Ah, writer's block. Writers loathe it, but a few venture to joke about it now and then. Sometimes we even get feisty and blame the muse (as if that never backfires … accusations don't exactly foster cooperation, at least not within a typing radius of my keyboard). I've battled the beast with the best of them—sometimes I even win—but it was only after a recent bought of wordlessness that I realized who the true culprit is in my little word-o-sphere: It's me. I am the problem.
Let's back up, shall we?
Two characters in my WIP were involved in a life-and-death situation—one to be considered "serious" by any standard … any standard, it seems, but mine. I tried for DAYS to write the scene with my characters grim-faced. As it turned out, my attempts were the ONLY thing by which they were left unamused. Those of you who have so much as passed me in the hall know I seldom do anything straight-faced, but c'mon, ya'll. There's a dead guy on the floor and my hero just took a bullet. It's not exactly an appropriate to crack jokes, is it? Turns out the characters beg to differ. Or, in theory they begged. In reality they just planted their feet and stared at me until I backed down.
So … *sigh* … it took a week of convincing, but I finally let them have the scene. Now my hero is coping with his angst with dry humor—a bit on the dark side at times—and the break in the tension gives my reluctant heroine the confidence in him I need for the story to move forward. Considering their recent acquaintance began with him holding her at gunpoint, it wasn't an easy task. 'Twas not the kind of greeting most folks will quickly forgive and forget, but a little bit of wit—not to mention a steamy past—can move mountains (or at least form words).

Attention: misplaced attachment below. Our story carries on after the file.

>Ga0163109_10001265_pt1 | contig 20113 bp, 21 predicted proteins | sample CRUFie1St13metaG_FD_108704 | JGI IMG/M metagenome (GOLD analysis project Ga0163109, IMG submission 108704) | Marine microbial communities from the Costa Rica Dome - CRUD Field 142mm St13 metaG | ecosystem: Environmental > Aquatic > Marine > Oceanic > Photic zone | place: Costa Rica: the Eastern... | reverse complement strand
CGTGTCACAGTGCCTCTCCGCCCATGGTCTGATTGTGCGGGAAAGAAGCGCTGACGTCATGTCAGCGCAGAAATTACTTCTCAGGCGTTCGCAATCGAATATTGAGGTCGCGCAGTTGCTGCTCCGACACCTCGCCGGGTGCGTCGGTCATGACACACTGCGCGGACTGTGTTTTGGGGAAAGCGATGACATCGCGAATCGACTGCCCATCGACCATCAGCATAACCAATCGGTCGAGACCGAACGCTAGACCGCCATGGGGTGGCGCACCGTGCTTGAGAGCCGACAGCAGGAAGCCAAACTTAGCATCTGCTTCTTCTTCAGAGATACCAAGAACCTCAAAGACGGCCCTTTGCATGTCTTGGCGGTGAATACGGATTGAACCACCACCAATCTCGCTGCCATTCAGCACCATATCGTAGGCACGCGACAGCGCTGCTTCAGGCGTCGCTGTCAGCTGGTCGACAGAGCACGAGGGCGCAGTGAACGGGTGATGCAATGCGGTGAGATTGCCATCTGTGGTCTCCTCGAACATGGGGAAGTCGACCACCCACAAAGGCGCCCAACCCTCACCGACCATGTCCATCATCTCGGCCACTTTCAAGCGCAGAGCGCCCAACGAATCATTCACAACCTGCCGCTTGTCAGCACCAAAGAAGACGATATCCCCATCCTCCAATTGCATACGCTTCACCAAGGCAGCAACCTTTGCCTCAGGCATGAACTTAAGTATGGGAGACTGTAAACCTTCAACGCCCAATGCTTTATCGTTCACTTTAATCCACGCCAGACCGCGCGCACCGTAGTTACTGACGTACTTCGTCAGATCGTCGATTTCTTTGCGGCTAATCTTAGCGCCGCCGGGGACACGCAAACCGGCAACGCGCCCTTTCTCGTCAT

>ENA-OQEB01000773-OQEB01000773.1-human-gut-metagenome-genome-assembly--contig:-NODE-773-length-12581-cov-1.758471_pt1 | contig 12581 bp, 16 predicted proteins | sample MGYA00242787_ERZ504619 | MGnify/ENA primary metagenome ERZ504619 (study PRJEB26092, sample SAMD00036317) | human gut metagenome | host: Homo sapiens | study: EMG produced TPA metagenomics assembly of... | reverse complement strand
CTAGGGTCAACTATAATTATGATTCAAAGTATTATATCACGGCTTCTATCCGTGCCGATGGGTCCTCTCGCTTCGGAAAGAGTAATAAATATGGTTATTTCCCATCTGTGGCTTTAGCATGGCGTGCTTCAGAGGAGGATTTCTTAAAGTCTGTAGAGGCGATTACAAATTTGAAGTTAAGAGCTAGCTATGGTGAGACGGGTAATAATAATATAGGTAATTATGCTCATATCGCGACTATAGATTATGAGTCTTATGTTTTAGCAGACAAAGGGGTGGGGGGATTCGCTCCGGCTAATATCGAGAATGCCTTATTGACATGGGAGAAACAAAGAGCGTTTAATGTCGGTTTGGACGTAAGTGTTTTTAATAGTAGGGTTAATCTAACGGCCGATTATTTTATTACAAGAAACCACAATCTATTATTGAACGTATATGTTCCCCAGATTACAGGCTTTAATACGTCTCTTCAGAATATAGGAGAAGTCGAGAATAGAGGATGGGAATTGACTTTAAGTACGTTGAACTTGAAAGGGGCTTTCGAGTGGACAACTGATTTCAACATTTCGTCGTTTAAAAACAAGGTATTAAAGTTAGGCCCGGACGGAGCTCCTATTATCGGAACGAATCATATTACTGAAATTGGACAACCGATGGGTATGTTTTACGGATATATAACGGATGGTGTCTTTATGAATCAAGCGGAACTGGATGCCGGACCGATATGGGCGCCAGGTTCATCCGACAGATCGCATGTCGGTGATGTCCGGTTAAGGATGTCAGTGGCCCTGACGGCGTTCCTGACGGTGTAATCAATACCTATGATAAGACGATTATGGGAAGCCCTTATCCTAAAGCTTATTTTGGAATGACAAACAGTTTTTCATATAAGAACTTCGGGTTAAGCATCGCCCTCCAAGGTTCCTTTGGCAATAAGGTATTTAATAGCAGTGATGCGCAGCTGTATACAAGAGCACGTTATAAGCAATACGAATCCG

Happy ending? Not so fast. At this point all would seem well if not for the blatant fact that all this bickering was actually me arguing with … well, me. I know a well-dimensioned character tends to take over and make his or her own way, but my characters actually ganged up and fashioned a stand-off. Against me. Only I am them, or they are me, or … GAH. Whatever you want to call it, I'm stuck fielding complaints from my inner self (selves?) and it leaves me in a kind of predicament.
I'm arguing with myself … and I'm not even sure who won.
Sarah lives suspiciously near the setting of her latest book, RUN TO YOU, with her husband and their six homeschooled children, all of whom are perfectly adorable when they're asleep. She writes fiction in order to surround herself with people who will actually listen to her, but clearly the plan is not without flaws. As for why she pens romantic suspense, you'll just have to trust it has nothing to do with a deep-seeded desire to kill anyone. Really.